Enzymes are proteins that function as biological catalysts, which increase the rate of the reaction without being destroyed themselves by it (Campbell et al., 2008). Since not all chemical reactions are fast acting, the slower responses need a “boost”, and that is where enzymes come in. A significant process that occurs within our bodies is the metabolic process, which tends to be a slower reaction. If the metabolic process were to happen at its usual slow rate than many cells would die. Thus, the vital role of enzymes is critical for slow-acting processes naturally occurring in our bodies.
Enzymes are substrate-specific, meaning that only a particular substrate can react with the catalyst to make a product. The given substrate fits into a region of the protein called the active site. The active sites act as a “pocket” for the substrate. In this particular lab, the enzyme being used was tyrosinase, which is found in many organisms including humans.
All enzymes have an active site, and a catalyst is “available” when the active place is empty. Then comes the substrate, which binds to the catalyst in the active site. With some enzyme-substrates hydrolysis occurs, but it may not always be the case. After, the substrate is converted into products. Then, the products are released. There is a considerable turnover count for products because this cycle occurs in the thousands range per second.
The three main environmental factors that affect enzyme activity are temperature, pH, and substrate concentration. Temperature and pH are components of homeostasis, which help keep our bodies’ cells in equilibrium. As the bodies temperature increases so do the enzyme activity. Then at about 37° Celsius enzyme activity reaches its optimum, which also happens to be the body’s average temperature.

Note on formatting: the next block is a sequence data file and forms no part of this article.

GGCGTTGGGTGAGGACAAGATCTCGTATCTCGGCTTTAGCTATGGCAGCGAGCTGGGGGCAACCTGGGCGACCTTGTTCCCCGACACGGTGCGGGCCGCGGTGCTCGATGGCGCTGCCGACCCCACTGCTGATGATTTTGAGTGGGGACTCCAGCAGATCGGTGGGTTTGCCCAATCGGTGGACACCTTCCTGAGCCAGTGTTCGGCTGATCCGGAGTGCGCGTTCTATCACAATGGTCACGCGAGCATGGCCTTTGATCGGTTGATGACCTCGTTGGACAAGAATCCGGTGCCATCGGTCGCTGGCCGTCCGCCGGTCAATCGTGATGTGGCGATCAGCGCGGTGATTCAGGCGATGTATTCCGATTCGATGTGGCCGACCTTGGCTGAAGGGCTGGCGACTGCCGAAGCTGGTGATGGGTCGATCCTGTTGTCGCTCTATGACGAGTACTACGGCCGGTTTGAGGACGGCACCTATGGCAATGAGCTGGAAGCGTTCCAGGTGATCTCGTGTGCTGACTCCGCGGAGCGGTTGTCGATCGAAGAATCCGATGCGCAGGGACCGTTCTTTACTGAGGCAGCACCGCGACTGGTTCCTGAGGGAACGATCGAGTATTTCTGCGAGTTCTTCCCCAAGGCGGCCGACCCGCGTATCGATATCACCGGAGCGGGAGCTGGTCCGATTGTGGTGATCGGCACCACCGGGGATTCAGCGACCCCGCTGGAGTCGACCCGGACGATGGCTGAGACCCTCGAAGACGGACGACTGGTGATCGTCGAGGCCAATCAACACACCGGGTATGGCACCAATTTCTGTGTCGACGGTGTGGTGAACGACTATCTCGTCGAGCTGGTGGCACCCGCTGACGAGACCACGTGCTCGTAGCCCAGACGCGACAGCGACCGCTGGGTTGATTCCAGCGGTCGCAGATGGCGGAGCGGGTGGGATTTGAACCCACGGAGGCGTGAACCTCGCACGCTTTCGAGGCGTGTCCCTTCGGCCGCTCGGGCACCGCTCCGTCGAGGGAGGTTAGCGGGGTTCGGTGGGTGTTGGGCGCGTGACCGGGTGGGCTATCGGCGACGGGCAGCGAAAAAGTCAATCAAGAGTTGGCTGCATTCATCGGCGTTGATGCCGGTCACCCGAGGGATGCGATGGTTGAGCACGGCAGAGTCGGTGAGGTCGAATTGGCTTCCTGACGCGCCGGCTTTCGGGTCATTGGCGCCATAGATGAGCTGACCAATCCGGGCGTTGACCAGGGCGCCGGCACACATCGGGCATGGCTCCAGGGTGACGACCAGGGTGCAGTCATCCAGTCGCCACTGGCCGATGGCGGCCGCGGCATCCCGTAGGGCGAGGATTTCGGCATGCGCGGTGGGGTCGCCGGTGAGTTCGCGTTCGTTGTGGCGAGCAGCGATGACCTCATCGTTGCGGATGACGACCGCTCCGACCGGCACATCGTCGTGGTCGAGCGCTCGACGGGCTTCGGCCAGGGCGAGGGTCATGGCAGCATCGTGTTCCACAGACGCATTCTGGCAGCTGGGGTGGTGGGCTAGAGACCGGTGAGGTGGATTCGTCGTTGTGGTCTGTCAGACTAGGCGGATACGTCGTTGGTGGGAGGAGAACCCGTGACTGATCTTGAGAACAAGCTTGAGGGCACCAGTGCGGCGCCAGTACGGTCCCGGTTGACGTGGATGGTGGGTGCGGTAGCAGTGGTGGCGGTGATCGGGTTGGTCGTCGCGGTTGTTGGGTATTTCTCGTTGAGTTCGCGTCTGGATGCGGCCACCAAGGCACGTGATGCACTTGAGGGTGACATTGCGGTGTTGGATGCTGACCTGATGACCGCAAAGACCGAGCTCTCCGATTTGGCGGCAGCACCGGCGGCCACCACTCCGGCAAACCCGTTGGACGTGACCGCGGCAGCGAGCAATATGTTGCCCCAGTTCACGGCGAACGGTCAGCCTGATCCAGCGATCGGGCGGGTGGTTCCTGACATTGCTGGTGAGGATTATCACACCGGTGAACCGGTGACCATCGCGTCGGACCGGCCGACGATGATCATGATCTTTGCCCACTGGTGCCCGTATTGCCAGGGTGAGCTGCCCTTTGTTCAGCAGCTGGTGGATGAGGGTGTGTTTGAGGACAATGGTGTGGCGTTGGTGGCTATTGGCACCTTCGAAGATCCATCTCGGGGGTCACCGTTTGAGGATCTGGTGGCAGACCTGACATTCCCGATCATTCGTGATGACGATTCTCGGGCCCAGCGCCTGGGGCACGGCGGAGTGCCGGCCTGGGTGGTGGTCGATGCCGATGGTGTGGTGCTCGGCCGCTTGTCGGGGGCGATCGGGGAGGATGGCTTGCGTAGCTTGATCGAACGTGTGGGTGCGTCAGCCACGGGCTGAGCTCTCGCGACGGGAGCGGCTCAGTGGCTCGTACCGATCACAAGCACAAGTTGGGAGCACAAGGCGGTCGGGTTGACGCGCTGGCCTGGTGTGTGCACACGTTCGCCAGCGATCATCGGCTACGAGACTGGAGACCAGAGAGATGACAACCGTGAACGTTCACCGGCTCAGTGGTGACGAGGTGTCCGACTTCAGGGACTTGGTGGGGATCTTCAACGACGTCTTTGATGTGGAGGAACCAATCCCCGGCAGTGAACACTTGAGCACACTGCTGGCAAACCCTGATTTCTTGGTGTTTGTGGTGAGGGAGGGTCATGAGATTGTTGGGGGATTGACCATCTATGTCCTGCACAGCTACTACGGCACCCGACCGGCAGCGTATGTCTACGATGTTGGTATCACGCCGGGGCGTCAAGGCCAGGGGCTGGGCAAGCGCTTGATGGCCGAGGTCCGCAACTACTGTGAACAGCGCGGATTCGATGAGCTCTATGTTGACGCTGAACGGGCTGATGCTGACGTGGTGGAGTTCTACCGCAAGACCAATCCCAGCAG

After the optimum point, the enzyme activity begins to decrease drastically. Enzymes tend to be hypersensitive to high temperatures because it is at this point that they tend to denature, or “unwind.” The two main things that can cause the denaturing of enzymes are the severity and duration of the heat. Enzymes can be renatured if the temperature decreases back to body temperature.
Tyrosinase is a naturally occurring enzyme in plant cells. This particular enzyme causes the brownish colouring from bruises in fruits and vegetables. In this particular lab, the tyrosinase comes from potato cells (Couch and Beger, 2004).
The temperature was the experiment being tested by the group. There were four environmental temperatures in which the enzymes were exposed to, ranging from cold to hot water baths. The enzyme used in the experiment is tyrosinase.
The experiment tested the effect of temperature on reaction rate and enzyme activity. The hypothesis for this experiment was that the temperature of the environment determines the rate of change in a catalysed reaction. We were able to create our interpretation because we knew that enzymes are catalysts and can help reactions occur in colder than average temperatures and also have an effect in temperatures deemed “normal” but may not have a positive outcome in warm temperatures because of the “added” heat. The first of the three predictions was that the test tube in the refrigerator would produce a positive reaction, therefore will change from its initial colouring. The second prediction was that the test tube at room temperature would create a positive response, accordingly will change from its initial colouring. The last forecast was that the test tubes in the hot water bath would not produce a positive reaction, therefore will remain the initial colour.